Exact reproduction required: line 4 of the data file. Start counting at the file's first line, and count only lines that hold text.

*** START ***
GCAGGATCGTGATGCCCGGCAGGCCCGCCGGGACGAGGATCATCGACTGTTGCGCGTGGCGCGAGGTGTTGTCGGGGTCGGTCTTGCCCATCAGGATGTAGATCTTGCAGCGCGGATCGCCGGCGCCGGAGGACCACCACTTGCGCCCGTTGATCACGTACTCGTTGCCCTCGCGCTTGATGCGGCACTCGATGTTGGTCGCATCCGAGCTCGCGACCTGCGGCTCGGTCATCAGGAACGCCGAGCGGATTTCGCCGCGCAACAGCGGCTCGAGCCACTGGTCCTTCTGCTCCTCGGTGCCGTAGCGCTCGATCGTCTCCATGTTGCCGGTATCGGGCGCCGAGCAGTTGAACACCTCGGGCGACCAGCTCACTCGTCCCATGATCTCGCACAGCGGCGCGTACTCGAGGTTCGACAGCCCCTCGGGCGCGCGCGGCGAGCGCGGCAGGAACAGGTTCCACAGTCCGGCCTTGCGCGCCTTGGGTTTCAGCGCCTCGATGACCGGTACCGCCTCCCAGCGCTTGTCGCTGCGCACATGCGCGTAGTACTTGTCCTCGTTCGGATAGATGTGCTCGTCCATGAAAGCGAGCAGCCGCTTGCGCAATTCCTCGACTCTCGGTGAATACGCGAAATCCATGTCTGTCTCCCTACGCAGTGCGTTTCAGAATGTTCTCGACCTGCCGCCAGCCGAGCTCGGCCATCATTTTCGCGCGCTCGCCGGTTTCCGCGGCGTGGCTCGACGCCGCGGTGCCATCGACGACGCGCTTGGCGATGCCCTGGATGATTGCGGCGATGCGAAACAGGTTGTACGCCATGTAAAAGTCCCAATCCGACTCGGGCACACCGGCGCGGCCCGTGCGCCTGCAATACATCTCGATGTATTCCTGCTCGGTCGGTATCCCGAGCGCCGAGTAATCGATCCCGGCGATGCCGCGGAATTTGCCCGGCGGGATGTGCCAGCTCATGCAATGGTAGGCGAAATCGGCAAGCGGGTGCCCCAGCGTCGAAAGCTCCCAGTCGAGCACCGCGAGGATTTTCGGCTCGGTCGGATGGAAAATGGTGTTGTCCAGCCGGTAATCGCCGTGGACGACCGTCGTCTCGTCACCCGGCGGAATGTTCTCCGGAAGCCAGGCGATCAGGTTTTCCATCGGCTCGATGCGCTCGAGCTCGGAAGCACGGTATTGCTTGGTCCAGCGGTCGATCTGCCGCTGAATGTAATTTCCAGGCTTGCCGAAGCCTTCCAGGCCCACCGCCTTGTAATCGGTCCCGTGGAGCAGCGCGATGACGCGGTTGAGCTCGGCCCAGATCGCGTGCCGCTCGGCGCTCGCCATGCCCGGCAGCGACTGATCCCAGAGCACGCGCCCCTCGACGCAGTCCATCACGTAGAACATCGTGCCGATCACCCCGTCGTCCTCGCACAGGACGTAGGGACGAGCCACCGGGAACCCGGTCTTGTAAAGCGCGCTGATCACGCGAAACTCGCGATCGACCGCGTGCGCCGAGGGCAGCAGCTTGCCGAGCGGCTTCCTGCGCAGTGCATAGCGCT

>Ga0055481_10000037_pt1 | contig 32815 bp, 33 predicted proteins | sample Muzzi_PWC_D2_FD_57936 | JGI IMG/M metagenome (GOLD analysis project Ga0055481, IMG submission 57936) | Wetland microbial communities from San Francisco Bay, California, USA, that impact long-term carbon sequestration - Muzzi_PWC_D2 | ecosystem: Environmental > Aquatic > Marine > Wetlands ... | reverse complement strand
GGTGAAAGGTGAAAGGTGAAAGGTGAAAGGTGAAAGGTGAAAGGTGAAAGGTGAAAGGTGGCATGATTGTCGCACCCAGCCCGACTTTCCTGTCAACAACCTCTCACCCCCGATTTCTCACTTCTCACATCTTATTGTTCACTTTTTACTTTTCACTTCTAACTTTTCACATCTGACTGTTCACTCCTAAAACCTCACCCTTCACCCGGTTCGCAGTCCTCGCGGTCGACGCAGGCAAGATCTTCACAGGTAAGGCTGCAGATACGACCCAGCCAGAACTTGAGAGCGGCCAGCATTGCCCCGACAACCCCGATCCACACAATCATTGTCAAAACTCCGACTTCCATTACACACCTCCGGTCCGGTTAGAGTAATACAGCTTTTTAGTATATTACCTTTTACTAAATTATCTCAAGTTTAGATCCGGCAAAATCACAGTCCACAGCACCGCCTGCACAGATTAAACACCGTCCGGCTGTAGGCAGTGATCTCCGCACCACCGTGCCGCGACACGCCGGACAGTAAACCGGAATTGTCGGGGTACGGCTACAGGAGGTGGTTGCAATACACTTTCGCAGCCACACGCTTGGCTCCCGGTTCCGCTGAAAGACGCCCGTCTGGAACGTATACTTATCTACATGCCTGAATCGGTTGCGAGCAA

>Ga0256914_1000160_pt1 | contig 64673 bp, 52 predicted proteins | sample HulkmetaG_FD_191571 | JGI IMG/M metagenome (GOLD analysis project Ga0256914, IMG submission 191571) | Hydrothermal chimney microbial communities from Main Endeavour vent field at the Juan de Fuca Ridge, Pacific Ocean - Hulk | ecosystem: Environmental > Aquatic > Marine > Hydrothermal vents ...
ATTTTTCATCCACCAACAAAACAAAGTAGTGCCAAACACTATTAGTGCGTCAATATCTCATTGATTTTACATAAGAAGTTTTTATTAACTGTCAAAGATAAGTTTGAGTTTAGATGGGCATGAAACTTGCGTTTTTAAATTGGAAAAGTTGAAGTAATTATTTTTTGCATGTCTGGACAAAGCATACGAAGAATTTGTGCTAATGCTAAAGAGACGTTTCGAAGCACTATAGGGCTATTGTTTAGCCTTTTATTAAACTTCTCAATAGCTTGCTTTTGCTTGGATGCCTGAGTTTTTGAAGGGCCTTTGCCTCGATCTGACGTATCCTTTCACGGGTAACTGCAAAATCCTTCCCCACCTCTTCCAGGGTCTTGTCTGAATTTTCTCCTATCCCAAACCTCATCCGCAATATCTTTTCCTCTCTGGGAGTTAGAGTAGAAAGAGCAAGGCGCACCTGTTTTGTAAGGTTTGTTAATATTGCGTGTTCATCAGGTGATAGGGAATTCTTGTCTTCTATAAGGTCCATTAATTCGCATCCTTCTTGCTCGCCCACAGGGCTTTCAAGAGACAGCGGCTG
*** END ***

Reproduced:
>Ga0256914_1000160_pt1 | contig 64673 bp, 52 predicted proteins | sample HulkmetaG_FD_191571 | JGI IMG/M metagenome (GOLD analysis project Ga0256914, IMG submission 191571) | Hydrothermal chimney microbial communities from Main Endeavour vent field at the Juan de Fuca Ridge, Pacific Ocean - Hulk | ecosystem: Environmental > Aquatic > Marine > Hydrothermal vents ...